Woman born without a uterus receives successful transplant, helping her start family

The groundbreaking new transplant changes the way women experiencing infertility issues have children.
3:03 | 02/28/20

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Transcript for Woman born without a uterus receives successful transplant, helping her start family
Now to a "Gma" exclusive. The remarkable story of a woman who thought she would never be able to have a baby on her own finally able to start a family thanks to a groundbreaking new transplant and the help of some selfless strangers. Janai Norman is back with more on the story. Good morning, janai. Reporter: This is a really incredible story about the fifth baby in the U.S. From a transplanted uterus. The parents high school sweethearts who always planned on having a family now calling their son the miracle baby. Madison Gibbs is a healthy woman but she was born without one thing. I did not have a uterus. Reporter: That's right, the Dallas native now 22 was born without a uterus, a condition called mrkh. Doctors only discovering she had the condition found in 1 in 5,000 women after she didn't get her period as a teen. I have ovary, fallopian tube, eggs, everything except for a uterus to carry a baby in. Reporter: News she never expected as she always planned on having a family but when she first learned of her condition six years ago there was no treatment available. I was devastated to be honest. Reporter: She only told one person about her diagnosis, her then boyfriend, Mitchell who is now her husband. I remember he gave me the biggest hug. I just was going to be there for her no matter what. Reporter: The couple married in 2018 planning on moving forward with surrogacy or adoption when within weeks of saying their vows a local hospital was recruiting women to participate in a clinical trial for a uterus transplant. I was honestly blown away. It's in my backyard. Reporter: She immediately signed up. After a battery of medical tests was accepted into the trial co-run by Dr. Liza Johansson at Baylor university medical center. It's called the last hurdle of infertility meaning this is the only one we haven't been able to treat. Reporter: She went through egg retrieval and creates embryos and then the uterus was transplanted in October 2019. We had hundreds of women calling in to Baylor saying I want to donate my uterus to someone they don't know. Reporter: Four months after the transplant and Maddie was This is Lincoln. Reporter: Baby Lincoln born a year to the date of Maddie's transplant. I couldn't imagine anything better. I mean I would do it over and over again a thousand times just to get him. Beautiful. Reporter: The whole team celebrating success. Baylor now counting six births from transplanted uteruses. 25 total in the world. You look in their eyes saying you see complete happiness. We can't even describe how that feels like. Lincoln and all the babies born here, they're part of us too. So Maddie is going to keep the uterus and is going to try for baby number two later this year but baby Lincoln, his birthmark, the quickest time a transplant patient was able to get the transplant, give birth all within a year. What a remarkable story. So happy for them and wish them luck on their attempted second one. Let's head back over to ginger in philly. Happy Friday, everyone.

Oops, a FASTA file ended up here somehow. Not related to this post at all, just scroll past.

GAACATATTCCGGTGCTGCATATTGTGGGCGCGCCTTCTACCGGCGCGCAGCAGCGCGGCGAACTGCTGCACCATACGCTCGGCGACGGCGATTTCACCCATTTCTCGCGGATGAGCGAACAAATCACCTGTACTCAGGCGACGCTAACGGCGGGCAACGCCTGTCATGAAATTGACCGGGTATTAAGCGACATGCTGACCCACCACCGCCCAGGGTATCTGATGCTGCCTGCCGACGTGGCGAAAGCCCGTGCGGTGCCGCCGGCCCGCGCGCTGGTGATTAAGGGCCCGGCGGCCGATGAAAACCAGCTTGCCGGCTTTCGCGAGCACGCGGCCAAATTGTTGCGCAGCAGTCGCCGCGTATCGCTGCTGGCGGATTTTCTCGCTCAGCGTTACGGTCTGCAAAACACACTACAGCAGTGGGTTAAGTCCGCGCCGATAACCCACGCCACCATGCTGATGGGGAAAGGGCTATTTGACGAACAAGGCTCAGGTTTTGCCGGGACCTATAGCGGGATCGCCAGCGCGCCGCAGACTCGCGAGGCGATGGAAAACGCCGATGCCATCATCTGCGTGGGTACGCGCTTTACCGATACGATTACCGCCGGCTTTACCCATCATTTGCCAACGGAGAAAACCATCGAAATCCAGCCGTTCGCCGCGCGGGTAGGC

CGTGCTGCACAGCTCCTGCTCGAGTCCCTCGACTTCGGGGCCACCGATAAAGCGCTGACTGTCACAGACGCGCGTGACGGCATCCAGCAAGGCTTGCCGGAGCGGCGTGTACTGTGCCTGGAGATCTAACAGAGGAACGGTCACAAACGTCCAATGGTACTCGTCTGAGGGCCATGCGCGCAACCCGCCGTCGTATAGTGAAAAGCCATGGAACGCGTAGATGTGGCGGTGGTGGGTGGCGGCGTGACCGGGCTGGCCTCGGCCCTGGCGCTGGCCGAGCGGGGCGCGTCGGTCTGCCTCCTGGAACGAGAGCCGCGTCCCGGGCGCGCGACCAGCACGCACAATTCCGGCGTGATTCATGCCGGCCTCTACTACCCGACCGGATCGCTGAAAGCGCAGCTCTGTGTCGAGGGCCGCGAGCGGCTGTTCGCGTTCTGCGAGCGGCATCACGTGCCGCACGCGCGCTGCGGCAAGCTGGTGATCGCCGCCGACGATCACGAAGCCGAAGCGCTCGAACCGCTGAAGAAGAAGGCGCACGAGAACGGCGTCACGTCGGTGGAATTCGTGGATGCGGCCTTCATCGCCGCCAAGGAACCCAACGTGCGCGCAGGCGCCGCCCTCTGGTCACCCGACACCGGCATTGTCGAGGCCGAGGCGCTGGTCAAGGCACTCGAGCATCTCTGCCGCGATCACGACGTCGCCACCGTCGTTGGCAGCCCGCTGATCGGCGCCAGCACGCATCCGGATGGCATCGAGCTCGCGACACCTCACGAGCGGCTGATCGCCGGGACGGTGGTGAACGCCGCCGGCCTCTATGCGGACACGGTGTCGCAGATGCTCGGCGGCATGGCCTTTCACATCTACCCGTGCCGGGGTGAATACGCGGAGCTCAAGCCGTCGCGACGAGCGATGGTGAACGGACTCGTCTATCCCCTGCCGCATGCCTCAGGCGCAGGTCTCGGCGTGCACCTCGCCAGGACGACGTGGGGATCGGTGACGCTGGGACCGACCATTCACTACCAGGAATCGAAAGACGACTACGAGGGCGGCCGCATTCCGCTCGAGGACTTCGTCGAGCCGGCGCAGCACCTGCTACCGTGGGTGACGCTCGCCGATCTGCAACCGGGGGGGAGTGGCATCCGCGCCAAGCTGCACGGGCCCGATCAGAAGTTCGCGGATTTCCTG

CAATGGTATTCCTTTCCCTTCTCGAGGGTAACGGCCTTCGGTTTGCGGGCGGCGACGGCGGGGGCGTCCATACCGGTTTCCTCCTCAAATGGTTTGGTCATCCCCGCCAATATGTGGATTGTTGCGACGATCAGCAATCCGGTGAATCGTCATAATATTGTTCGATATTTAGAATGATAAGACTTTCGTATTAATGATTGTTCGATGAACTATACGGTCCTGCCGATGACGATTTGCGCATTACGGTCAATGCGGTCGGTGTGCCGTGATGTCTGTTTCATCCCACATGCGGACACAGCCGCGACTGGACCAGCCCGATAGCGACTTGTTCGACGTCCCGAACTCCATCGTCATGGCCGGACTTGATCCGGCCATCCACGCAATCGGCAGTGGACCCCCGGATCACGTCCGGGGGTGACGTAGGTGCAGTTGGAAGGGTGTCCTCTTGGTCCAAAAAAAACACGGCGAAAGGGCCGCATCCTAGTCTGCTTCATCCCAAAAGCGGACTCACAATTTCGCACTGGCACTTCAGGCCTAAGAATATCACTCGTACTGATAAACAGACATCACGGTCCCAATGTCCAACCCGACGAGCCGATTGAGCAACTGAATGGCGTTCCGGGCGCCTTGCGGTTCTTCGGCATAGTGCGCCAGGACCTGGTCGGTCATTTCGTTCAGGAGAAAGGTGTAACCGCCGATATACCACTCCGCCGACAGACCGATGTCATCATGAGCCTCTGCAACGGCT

This transcript has been automatically generated and may not be 100% accurate.

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